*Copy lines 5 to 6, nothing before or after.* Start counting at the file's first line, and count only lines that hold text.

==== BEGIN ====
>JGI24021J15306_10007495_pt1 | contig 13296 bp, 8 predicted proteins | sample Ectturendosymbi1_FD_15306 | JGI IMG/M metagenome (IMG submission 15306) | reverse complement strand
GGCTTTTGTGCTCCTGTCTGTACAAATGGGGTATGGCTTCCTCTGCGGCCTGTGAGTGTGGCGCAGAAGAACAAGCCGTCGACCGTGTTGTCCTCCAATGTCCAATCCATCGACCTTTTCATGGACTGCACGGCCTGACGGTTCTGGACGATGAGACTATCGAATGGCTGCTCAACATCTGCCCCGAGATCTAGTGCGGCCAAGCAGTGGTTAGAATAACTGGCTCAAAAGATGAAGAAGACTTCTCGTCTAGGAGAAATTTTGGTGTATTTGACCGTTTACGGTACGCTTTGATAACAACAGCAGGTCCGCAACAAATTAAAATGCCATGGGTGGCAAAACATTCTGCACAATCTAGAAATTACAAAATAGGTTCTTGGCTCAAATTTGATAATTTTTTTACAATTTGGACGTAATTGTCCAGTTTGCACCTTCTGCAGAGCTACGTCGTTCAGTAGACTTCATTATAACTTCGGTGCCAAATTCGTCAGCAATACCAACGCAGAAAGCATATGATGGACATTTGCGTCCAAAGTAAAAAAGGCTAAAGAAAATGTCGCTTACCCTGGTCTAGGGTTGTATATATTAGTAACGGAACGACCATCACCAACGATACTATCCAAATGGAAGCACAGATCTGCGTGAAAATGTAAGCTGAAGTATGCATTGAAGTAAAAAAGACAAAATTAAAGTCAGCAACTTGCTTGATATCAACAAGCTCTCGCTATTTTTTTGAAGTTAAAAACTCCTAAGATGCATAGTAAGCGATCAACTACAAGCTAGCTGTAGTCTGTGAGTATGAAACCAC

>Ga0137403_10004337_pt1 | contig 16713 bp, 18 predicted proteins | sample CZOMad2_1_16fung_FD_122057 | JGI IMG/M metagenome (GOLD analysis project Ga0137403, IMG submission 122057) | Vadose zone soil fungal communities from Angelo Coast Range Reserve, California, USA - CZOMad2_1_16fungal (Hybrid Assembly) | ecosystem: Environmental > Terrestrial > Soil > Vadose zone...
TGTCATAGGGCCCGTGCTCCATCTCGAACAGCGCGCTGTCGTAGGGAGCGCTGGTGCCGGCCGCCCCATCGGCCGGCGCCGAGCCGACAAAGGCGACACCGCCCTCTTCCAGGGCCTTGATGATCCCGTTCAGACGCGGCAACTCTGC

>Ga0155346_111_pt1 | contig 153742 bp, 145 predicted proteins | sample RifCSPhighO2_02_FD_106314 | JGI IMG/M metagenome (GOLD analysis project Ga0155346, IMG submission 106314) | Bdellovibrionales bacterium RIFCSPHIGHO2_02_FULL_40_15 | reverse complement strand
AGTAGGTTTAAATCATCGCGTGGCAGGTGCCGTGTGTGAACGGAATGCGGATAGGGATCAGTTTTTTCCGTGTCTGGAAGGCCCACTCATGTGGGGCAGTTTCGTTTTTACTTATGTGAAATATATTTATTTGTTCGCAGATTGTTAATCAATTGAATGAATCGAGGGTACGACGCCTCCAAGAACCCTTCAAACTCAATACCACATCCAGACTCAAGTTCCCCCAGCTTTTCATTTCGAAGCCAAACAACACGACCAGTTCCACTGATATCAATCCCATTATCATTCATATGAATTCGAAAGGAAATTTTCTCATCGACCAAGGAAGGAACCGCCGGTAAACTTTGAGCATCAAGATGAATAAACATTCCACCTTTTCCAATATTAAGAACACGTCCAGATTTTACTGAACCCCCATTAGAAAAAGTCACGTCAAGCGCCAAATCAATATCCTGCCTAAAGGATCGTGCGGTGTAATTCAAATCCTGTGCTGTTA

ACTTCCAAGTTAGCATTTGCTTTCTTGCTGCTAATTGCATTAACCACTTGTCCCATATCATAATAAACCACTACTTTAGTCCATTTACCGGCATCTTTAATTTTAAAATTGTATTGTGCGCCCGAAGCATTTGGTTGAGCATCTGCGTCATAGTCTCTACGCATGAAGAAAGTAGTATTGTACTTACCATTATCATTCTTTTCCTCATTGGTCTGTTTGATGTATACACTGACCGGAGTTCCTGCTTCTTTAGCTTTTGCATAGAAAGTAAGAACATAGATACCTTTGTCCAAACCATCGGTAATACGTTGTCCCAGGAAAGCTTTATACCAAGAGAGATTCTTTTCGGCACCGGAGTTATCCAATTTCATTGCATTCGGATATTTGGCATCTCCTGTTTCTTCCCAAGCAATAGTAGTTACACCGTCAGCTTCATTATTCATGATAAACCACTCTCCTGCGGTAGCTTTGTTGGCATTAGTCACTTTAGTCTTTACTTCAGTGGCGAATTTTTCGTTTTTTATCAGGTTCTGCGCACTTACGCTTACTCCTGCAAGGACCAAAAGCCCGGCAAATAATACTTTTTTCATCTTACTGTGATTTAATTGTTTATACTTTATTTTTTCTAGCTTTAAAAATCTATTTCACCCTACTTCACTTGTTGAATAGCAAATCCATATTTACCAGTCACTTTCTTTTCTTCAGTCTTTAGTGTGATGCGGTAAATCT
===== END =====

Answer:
>Ga0155346_111_pt1 | contig 153742 bp, 145 predicted proteins | sample RifCSPhighO2_02_FD_106314 | JGI IMG/M metagenome (GOLD analysis project Ga0155346, IMG submission 106314) | Bdellovibrionales bacterium RIFCSPHIGHO2_02_FULL_40_15 | reverse complement strand
AGTAGGTTTAAATCATCGCGTGGCAGGTGCCGTGTGTGAACGGAATGCGGATAGGGATCAGTTTTTTCCGTGTCTGGAAGGCCCACTCATGTGGGGCAGTTTCGTTTTTACTTATGTGAAATATATTTATTTGTTCGCAGATTGTTAATCAATTGAATGAATCGAGGGTACGACGCCTCCAAGAACCCTTCAAACTCAATACCACATCCAGACTCAAGTTCCCCCAGCTTTTCATTTCGAAGCCAAACAACACGACCAGTTCCACTGATATCAATCCCATTATCATTCATATGAATTCGAAAGGAAATTTTCTCATCGACCAAGGAAGGAACCGCCGGTAAACTTTGAGCATCAAGATGAATAAACATTCCACCTTTTCCAATATTAAGAACACGTCCAGATTTTACTGAACCCCCATTAGAAAAAGTCACGTCAAGCGCCAAATCAATATCCTGCCTAAAGGATCGTGCGGTGTAATTCAAATCCTGTGCTGTTA